BNP Paribas And Eric Holder's "Nuclear Option"
A reported multi-billion-dollar U.S. fine against BNP Paribas, the eurozone's biggest bank, puts the very heart of transatlantic relations at risk, writes France's leading business daily.
PARIS —It is a declaration of war. An unprecedented blow to transatlantic relations so long based on trust and common values. This open affront to Europe both reveals and deepens the continent's growing weakness.
By threatening to cut access to the dollar for France's BNP Paribas — the eurozone's largest bank — the United States has crossed more than a red line, as it pushes for an unprecedented $10 billion penalty for the bank's alleged violation of an embargo against Iran and other countries.
In the economic and financial order, this amounts to the proverbial nuclear option.
And it was taken against allies, moreover — because the U.S. would never consider this against its Chinese creditor. And how can we not see it more specifically as a very deliberate act of aggression towards France, which, from Libya to Mali or Syria, has yet acted as a model ally to Washington?
It is crucial that Barack Obama’s visit on the D-Day beaches this week brings back reason in a case that has become surprisingly irrational. It is important to measure the strength of the earthquake that would hit the world if one of its five most active banks no longer had access to the dollar. The cataclysm would be global.
The bolting of this affair is undoubtedly linked to the American political context. Public opinion is decidely angry towards banks and a federal administration that has been permissive with them.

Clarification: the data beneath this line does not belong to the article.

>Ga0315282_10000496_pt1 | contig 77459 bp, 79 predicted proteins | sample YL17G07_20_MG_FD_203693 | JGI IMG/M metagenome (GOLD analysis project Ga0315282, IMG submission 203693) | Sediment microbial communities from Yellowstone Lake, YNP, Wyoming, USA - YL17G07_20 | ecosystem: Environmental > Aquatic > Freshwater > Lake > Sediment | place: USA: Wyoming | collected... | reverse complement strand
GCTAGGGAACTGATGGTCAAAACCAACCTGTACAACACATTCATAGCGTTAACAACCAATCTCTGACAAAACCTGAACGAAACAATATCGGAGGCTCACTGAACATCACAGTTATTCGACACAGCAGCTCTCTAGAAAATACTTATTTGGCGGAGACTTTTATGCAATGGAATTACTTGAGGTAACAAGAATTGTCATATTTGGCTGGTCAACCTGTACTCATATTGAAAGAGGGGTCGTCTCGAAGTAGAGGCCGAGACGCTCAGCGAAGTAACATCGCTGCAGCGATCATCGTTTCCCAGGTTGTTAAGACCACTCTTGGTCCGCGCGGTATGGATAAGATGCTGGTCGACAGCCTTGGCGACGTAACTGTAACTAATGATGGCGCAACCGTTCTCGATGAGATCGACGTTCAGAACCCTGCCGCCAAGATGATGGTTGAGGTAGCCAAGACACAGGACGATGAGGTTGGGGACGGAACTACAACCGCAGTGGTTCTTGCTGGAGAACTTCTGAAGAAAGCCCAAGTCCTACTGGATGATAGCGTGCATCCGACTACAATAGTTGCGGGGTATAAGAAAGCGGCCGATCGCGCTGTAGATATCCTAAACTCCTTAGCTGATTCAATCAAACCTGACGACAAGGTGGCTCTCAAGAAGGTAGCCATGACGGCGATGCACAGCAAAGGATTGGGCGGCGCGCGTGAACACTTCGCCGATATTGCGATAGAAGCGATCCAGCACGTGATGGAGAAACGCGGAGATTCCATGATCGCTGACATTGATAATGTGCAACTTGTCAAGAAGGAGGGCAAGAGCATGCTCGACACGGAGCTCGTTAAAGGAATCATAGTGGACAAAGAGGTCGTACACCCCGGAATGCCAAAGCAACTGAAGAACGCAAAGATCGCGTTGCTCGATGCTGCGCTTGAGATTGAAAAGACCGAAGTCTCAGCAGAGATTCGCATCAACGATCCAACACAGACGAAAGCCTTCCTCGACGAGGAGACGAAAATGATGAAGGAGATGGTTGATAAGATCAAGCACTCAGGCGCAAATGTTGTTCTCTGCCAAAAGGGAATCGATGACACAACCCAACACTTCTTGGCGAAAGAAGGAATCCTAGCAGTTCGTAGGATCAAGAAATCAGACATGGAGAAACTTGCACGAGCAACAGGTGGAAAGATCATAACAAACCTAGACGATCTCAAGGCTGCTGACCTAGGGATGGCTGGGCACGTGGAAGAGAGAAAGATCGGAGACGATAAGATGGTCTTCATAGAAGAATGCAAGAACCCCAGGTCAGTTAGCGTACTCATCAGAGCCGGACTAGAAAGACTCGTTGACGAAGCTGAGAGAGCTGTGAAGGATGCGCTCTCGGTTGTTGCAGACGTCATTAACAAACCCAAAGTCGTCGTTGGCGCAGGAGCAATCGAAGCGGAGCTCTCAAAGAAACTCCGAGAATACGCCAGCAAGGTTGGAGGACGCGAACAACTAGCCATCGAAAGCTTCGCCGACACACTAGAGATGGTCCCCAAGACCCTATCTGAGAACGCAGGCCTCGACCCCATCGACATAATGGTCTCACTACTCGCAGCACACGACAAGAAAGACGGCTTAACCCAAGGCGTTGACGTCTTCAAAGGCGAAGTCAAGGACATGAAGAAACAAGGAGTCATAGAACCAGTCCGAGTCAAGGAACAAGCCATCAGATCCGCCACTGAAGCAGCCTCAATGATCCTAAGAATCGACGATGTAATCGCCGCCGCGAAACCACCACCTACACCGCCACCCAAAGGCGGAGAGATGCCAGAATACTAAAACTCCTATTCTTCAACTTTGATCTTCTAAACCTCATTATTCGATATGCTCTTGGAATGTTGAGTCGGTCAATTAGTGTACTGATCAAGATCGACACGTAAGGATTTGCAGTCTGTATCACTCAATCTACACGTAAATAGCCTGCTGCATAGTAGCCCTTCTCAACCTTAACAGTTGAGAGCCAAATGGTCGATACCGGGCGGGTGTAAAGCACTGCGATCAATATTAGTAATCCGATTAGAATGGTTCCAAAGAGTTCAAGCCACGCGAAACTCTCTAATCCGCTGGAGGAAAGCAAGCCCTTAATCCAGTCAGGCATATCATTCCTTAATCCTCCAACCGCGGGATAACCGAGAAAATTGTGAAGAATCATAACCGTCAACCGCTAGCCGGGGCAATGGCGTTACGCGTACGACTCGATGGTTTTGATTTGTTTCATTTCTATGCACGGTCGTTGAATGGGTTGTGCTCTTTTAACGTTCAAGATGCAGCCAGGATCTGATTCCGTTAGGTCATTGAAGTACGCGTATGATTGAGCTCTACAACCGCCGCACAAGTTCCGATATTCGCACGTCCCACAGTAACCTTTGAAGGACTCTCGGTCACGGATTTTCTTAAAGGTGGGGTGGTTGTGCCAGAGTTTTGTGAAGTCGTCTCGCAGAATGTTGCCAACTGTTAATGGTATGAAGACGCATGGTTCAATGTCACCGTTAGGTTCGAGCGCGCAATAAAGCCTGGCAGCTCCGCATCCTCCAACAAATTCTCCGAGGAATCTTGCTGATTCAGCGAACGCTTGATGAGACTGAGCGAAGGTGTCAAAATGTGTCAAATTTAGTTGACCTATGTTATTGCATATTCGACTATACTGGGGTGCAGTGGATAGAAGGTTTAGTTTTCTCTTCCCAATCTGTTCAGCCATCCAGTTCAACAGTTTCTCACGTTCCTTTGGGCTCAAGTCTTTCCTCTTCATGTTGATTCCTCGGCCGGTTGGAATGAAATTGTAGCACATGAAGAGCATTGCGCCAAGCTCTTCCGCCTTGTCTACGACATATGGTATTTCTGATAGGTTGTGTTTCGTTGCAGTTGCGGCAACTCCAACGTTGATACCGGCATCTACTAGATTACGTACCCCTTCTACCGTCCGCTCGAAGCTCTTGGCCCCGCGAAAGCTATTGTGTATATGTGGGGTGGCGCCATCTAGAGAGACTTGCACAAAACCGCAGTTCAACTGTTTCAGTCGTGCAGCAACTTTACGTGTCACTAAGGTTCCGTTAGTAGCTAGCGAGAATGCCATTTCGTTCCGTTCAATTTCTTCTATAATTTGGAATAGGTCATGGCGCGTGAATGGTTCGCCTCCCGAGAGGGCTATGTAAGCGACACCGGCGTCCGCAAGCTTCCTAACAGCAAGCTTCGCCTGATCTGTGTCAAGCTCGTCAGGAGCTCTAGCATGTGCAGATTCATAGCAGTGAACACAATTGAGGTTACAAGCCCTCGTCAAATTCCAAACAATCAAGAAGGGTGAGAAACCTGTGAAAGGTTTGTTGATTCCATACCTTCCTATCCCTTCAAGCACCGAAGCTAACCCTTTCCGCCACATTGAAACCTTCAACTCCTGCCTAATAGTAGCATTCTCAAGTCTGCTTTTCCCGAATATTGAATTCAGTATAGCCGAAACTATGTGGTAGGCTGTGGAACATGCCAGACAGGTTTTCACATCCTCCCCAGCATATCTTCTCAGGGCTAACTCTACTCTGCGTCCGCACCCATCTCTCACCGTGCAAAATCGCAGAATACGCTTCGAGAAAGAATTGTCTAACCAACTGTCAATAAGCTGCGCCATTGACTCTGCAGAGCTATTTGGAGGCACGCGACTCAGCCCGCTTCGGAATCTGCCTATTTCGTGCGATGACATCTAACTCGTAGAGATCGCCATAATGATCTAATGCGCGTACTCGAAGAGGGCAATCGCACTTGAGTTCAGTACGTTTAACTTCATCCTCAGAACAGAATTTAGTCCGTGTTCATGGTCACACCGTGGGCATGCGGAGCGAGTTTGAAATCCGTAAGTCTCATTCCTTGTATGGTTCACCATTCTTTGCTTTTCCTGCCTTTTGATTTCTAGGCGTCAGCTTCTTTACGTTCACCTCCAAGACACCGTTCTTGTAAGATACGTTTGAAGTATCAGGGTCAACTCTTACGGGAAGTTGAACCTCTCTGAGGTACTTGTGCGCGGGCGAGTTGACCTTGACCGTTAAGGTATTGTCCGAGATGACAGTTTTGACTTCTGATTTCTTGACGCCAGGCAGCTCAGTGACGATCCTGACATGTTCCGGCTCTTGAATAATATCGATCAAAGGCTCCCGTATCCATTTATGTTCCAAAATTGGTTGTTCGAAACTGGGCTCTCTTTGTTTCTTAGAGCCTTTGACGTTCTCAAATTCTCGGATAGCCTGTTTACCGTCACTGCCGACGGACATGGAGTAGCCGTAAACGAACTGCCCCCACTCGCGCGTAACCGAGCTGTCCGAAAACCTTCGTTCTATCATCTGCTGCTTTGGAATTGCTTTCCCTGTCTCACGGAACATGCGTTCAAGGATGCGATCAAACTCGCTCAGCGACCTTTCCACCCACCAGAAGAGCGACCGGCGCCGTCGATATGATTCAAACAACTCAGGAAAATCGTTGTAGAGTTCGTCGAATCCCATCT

So this is why U.S. Attorney General Eric Holder is playing politics. This activist, who enjoys being filmed in his office as a righter of wrongs, announced a few days before leaking the name of the French bank, that he wouldn’t hesitate targeting “the largest financial institutions” because they are not “above the law.”
His campaign, wrapped in the central principles of law, screams instead of a media strategy while Obama, the hesitant figure in the White House, is standing idly by, as is so often the case.
These political maneuvers must cease. The French bank must pay for its mistakes, as many other banks have done before. But nothing justifies the magnitude of the sanctions suggested, especially considering the much heavier turpitudes committed by the American banks themselves.
Double standards are unacceptable. There is no worse hypocrisy than filling a state’s coffers with the money of others, when this state let the biggest crisis since the 1930s happen. The world should be holding the U.S. accountable, and not the opposite!
If the White House does not act very soon — it is a matter of days, not weeks — the Federal Reserve, guarantor of the integrity of the financial system, though surprisingly silent until now, must end the game. The president of the European Central Bank, Mario Draghi, must come to the fore to remind it of it. It is time for the building tensions to be released, and let reason return.